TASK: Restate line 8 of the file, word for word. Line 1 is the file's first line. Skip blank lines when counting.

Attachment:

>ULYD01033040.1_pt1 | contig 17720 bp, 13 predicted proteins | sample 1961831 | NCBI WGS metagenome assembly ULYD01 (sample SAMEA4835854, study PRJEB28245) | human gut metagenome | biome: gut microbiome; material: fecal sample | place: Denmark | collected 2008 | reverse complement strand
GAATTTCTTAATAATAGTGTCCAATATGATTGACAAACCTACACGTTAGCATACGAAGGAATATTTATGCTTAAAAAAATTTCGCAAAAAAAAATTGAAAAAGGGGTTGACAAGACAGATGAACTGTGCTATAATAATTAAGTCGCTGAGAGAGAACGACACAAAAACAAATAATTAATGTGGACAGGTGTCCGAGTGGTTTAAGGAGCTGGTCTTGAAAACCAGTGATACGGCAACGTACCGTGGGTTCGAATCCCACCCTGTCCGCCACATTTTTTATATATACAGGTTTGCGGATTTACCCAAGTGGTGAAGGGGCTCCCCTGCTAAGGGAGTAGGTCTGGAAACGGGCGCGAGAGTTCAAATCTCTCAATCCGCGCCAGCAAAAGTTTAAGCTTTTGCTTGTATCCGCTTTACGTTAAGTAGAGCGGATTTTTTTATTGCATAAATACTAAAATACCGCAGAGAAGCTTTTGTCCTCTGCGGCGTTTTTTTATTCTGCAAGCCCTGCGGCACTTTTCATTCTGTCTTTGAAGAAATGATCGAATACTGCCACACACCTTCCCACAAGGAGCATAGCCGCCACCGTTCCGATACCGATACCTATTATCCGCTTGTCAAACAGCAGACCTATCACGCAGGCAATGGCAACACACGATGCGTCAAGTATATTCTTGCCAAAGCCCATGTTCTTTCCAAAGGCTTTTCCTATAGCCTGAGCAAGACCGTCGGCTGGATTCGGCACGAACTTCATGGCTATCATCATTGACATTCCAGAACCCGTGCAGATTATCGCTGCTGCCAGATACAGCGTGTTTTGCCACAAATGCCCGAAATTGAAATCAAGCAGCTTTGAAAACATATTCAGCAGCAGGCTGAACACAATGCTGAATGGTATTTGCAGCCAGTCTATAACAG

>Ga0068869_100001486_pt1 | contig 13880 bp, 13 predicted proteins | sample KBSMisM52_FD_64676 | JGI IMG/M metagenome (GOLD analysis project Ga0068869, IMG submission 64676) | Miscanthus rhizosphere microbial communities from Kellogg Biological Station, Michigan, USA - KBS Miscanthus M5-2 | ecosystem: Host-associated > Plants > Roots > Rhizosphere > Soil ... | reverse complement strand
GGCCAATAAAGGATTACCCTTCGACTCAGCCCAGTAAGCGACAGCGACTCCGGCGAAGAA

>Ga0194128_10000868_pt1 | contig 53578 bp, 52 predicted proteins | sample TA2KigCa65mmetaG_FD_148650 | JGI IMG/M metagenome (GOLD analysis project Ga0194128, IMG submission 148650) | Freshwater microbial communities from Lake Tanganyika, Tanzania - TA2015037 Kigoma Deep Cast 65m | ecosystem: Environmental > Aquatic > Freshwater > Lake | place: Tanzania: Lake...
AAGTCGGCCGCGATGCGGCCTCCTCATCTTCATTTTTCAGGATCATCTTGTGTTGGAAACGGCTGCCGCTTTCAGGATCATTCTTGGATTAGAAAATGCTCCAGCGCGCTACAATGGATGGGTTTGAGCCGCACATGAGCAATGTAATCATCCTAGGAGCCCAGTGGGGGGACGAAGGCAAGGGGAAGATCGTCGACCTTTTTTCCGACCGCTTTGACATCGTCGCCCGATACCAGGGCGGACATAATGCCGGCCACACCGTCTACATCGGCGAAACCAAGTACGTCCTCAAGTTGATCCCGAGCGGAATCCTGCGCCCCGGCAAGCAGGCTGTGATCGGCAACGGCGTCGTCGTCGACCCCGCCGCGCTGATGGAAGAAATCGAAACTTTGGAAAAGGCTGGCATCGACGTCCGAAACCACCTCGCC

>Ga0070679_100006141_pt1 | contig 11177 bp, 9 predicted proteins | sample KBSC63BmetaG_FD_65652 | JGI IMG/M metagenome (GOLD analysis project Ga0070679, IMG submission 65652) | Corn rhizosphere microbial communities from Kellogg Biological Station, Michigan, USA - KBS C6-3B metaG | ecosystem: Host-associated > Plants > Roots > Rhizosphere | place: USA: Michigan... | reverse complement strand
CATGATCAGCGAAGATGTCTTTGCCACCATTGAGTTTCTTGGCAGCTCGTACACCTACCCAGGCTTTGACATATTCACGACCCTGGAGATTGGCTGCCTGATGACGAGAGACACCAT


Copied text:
CATGATCAGCGAAGATGTCTTTGCCACCATTGAGTTTCTTGGCAGCTCGTACACCTACCCAGGCTTTGACATATTCACGACCCTGGAGATTGGCTGCCTGATGACGAGAGACACCAT